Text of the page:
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Accreditation: accurately citing data sources

How to properly cite the datasets we have used in this course.
There is one final thing that most maps will need. If a map uses data that you didn’t create yourself, especially satellite imagery, you must reference it properly. If you use data that has strict copyright restrictions, you will need to find out from the data source what the terms of its use are, and how to cite it. All the sources we have used for this course are open access which means that accreditation guidelines are less strict.

The source of any data or imagery as well as the date (where applicable or possible) should be included with your map. For a multispectral satellite image, the band combination should also be included. For maps the mapping agency, map series name, sheet number and date should be included where possible. For an archaeological survey map, the publication should be referenced in full.

Accreditation examples

Dataset Example
Sentinel-2 Sentinel-2 imagery from 21/03/2020, courtesy of the European Space Agency, 8/4/3 band combination.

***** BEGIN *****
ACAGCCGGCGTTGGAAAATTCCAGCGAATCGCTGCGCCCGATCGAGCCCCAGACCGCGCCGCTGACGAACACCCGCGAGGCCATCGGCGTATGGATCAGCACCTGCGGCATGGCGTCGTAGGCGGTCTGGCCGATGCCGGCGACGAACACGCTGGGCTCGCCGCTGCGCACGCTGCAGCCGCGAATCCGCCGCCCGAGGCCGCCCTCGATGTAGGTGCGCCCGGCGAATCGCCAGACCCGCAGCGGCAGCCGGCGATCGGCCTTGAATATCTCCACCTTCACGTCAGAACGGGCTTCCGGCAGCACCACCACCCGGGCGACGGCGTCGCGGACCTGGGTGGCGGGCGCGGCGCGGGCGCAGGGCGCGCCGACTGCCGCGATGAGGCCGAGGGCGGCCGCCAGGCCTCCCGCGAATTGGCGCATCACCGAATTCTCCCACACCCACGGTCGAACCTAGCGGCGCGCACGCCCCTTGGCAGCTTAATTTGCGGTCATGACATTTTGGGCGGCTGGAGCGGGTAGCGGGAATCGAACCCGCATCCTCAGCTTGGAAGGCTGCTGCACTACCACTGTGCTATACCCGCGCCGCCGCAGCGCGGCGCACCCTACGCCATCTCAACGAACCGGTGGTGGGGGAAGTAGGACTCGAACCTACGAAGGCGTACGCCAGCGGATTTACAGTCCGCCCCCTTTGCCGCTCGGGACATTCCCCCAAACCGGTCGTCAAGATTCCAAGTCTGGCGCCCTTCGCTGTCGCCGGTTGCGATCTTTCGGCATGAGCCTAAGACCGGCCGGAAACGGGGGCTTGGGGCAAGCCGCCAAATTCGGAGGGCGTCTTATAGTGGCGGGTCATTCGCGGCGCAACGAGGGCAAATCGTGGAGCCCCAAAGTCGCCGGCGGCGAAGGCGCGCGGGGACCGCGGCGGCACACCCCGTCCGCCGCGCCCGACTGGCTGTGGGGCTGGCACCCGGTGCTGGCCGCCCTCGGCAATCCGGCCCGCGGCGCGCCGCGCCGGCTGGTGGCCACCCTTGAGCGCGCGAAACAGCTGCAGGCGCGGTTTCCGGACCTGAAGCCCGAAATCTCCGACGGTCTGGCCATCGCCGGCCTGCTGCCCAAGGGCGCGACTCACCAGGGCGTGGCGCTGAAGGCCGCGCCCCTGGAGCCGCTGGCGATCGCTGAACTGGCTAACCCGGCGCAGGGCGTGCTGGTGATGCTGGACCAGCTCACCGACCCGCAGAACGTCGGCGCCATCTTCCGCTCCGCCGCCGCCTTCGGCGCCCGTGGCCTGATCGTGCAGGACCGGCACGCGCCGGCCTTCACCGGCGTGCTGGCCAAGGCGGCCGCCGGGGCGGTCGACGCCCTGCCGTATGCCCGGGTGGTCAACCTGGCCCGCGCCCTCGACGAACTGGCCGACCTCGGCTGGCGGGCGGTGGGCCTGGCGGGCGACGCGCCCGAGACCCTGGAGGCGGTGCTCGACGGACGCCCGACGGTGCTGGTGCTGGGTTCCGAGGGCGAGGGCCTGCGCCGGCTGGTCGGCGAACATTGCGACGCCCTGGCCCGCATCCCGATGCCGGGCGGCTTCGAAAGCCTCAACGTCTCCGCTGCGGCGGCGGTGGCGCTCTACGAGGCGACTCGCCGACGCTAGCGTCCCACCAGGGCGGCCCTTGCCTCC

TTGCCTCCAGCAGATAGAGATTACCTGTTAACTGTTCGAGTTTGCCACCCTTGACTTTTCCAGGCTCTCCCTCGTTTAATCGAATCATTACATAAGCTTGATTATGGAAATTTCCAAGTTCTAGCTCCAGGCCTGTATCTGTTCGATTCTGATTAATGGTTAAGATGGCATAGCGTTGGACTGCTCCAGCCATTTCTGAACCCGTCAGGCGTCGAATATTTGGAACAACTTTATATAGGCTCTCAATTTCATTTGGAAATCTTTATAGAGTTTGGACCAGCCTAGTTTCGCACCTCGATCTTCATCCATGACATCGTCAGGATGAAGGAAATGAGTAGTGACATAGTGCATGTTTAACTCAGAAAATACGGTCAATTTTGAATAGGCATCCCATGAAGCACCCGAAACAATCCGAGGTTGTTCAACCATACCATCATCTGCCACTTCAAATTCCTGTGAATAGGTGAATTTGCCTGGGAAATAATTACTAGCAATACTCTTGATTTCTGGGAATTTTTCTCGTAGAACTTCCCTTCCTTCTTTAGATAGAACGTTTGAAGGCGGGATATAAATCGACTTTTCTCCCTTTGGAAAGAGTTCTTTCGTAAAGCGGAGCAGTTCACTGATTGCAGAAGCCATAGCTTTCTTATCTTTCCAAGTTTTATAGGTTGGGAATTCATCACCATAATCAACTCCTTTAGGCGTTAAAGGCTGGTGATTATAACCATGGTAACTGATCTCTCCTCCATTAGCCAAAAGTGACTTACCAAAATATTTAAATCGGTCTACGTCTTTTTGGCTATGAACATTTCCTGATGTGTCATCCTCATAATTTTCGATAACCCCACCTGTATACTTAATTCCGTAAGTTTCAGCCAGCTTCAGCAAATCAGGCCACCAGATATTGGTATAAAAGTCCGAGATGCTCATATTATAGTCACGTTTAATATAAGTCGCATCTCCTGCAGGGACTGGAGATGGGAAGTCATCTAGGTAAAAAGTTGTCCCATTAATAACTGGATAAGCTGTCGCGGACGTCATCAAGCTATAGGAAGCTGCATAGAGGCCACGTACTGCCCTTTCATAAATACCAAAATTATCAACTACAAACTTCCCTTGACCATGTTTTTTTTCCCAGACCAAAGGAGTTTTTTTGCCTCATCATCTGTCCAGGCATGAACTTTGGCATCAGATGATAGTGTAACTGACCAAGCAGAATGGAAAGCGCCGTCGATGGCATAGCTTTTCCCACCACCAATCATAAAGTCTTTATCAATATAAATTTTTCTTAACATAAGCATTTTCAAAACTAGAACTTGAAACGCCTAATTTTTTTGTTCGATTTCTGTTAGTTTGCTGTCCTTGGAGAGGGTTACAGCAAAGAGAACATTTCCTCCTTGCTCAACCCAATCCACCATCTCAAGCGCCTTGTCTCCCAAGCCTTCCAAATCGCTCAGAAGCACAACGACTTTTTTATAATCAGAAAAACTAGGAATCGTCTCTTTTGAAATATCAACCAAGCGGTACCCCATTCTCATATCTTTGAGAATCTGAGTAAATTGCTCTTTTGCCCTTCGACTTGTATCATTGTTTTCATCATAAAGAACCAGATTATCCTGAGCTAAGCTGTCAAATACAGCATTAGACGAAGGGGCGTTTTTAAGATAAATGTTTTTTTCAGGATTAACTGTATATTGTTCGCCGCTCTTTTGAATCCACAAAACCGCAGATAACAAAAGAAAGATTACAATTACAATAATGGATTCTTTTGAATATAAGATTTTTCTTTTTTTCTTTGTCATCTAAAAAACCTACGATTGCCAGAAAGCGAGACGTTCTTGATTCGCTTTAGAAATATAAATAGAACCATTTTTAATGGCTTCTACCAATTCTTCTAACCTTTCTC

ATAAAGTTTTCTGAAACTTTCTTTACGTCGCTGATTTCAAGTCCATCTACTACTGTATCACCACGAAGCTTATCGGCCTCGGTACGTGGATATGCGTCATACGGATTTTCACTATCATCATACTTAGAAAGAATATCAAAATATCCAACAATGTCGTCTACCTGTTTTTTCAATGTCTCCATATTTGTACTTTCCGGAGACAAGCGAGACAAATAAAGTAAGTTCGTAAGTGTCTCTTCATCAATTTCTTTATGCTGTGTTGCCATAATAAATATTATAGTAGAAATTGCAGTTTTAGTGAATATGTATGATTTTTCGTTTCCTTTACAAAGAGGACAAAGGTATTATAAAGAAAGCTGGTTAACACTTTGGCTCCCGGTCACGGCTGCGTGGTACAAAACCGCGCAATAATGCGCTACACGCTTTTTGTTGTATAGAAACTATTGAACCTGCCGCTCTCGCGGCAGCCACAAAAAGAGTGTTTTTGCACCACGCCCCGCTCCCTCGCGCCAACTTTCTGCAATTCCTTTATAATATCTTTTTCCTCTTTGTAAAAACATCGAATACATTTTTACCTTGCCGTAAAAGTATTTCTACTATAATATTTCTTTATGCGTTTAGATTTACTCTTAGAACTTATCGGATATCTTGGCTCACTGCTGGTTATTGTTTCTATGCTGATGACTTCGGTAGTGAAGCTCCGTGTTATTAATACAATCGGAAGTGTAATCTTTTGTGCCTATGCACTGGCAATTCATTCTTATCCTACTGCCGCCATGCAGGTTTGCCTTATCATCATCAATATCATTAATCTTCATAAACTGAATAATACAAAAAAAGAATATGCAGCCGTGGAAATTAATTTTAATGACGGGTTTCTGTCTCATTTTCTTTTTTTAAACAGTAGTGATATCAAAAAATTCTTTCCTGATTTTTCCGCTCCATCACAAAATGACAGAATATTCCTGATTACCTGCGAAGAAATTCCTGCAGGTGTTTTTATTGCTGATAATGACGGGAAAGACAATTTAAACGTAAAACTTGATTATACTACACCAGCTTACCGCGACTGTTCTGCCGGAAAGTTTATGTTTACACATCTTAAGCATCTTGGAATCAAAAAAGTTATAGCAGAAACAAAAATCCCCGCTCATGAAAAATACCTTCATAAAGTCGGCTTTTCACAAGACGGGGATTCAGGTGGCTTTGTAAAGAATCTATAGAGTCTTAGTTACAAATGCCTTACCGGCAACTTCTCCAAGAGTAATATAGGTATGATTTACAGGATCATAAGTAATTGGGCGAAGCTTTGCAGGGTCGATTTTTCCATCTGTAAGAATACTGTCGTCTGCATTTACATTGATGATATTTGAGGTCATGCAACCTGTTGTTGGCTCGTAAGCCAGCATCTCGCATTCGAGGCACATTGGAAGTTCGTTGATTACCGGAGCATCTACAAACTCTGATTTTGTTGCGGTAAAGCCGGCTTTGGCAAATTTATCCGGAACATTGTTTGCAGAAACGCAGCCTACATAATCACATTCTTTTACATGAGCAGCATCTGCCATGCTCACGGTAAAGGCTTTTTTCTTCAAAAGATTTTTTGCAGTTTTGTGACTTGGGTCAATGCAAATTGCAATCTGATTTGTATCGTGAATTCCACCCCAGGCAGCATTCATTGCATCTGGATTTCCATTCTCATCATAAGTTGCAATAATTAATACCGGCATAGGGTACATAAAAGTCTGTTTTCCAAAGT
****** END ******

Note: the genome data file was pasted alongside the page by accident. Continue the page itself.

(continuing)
Landsat Landsat 5 imagery from 30/04/1990, courtesy of the US Geological Survey, 4/3/2 band combination.
SRTM SRTM data courtesy of the US Geological Survey.
Corona Corona imagery from 26/02/1972, courtesy of the US Geological Survey.
Historic map AMS map, sheet 3454-I, series K737, 1964.
Archaeology map Map 1 in Adams, M. 1981. Heartland of Cities. University of Chicago: Chicago, IL.

Accreditation can be included as part of the map’s caption or it can be integrated into the map itself.

Accrediation in map example In this example the accreditation has been integrated into the map.

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Advanced Archaeological Remote Sensing: Site Prospection, Landscape Archaeology and Heritage Protection in the Middle East and North Africa

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